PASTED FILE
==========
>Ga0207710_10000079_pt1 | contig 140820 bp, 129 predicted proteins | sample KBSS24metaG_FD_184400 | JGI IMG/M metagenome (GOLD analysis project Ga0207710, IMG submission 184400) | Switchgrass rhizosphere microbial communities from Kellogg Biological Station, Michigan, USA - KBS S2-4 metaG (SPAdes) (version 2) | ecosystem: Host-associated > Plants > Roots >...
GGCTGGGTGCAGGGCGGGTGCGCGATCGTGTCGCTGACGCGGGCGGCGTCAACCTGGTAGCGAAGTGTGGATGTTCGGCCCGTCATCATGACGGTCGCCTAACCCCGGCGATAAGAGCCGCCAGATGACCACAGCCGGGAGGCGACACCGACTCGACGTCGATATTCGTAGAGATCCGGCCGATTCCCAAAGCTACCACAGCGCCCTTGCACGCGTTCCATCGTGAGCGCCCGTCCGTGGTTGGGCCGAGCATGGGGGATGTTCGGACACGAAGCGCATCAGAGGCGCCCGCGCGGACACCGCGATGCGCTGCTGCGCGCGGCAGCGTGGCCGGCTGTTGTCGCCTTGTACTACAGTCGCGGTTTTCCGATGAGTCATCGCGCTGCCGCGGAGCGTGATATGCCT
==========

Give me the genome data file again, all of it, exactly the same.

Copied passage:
>Ga0207710_10000079_pt1 | contig 140820 bp, 129 predicted proteins | sample KBSS24metaG_FD_184400 | JGI IMG/M metagenome (GOLD analysis project Ga0207710, IMG submission 184400) | Switchgrass rhizosphere microbial communities from Kellogg Biological Station, Michigan, USA - KBS S2-4 metaG (SPAdes) (version 2) | ecosystem: Host-associated > Plants > Roots >...
GGCTGGGTGCAGGGCGGGTGCGCGATCGTGTCGCTGACGCGGGCGGCGTCAACCTGGTAGCGAAGTGTGGATGTTCGGCCCGTCATCATGACGGTCGCCTAACCCCGGCGATAAGAGCCGCCAGATGACCACAGCCGGGAGGCGACACCGACTCGACGTCGATATTCGTAGAGATCCGGCCGATTCCCAAAGCTACCACAGCGCCCTTGCACGCGTTCCATCGTGAGCGCCCGTCCGTGGTTGGGCCGAGCATGGGGGATGTTCGGACACGAAGCGCATCAGAGGCGCCCGCGCGGACACCGCGATGCGCTGCTGCGCGCGGCAGCGTGGCCGGCTGTTGTCGCCTTGTACTACAGTCGCGGTTTTCCGATGAGTCATCGCGCTGCCGCGGAGCGTGATATGCCT